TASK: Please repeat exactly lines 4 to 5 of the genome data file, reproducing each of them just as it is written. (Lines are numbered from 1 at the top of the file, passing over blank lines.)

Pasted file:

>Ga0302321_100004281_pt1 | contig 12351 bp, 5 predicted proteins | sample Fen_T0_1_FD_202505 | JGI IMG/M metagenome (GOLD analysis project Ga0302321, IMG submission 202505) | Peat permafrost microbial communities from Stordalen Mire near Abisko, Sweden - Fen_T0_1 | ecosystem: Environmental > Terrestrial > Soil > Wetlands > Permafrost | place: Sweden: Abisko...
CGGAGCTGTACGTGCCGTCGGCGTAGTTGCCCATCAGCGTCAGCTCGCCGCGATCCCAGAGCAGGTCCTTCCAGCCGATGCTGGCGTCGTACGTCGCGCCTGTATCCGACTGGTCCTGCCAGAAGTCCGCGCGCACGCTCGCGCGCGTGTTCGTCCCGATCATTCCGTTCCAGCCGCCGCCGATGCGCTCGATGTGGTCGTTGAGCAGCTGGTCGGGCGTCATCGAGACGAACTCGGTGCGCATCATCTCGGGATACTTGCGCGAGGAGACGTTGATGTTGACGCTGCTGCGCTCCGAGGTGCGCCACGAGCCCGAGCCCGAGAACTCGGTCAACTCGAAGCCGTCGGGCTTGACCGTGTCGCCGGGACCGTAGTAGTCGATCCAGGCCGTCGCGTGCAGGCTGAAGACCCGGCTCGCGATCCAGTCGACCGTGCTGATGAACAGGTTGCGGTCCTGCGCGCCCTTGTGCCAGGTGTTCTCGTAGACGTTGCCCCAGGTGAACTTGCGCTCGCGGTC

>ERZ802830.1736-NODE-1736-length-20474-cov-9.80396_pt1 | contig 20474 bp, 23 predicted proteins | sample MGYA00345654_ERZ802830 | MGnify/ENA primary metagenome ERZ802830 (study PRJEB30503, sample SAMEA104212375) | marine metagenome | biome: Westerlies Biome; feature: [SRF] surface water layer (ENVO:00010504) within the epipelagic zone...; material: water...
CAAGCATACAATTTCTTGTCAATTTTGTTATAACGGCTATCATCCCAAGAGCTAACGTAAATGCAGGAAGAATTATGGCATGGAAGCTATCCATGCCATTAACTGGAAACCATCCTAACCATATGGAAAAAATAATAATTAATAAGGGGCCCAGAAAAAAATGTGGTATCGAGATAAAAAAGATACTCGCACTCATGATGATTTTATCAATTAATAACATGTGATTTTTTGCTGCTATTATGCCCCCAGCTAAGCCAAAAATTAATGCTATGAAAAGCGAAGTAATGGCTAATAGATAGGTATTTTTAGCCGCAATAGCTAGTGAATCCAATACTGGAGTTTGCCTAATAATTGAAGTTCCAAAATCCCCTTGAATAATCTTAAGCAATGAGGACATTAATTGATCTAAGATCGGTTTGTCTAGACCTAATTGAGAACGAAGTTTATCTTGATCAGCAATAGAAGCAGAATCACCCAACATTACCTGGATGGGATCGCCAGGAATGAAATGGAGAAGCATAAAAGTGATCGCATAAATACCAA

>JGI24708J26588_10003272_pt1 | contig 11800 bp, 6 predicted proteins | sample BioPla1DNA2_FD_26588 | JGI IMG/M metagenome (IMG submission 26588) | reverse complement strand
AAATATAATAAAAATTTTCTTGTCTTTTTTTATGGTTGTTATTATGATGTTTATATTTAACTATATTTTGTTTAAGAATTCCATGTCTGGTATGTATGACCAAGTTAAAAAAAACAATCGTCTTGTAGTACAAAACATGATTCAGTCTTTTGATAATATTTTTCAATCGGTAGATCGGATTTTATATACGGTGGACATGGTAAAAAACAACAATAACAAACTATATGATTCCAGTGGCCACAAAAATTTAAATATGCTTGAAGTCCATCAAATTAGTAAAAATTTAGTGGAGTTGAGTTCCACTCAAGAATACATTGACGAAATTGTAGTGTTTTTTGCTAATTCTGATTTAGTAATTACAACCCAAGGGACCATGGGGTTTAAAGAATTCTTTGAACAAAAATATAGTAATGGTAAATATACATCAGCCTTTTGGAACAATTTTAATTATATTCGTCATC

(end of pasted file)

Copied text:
CAAGCATACAATTTCTTGTCAATTTTGTTATAACGGCTATCATCCCAAGAGCTAACGTAAATGCAGGAAGAATTATGGCATGGAAGCTATCCATGCCATTAACTGGAAACCATCCTAACCATATGGAAAAAATAATAATTAATAAGGGGCCCAGAAAAAAATGTGGTATCGAGATAAAAAAGATACTCGCACTCATGATGATTTTATCAATTAATAACATGTGATTTTTTGCTGCTATTATGCCCCCAGCTAAGCCAAAAATTAATGCTATGAAAAGCGAAGTAATGGCTAATAGATAGGTATTTTTAGCCGCAATAGCTAGTGAATCCAATACTGGAGTTTGCCTAATAATTGAAGTTCCAAAATCCCCTTGAATAATCTTAAGCAATGAGGACATTAATTGATCTAAGATCGGTTTGTCTAGACCTAATTGAGAACGAAGTTTATCTTGATCAGCAATAGAAGCAGAATCACCCAACATTACCTGGATGGGATCGCCAGGAATGAAATGGAGAAGCATAAAAGTGATCGCATAAATACCAA

>JGI24708J26588_10003272_pt1 | contig 11800 bp, 6 predicted proteins | sample BioPla1DNA2_FD_26588 | JGI IMG/M metagenome (IMG submission 26588) | reverse complement strand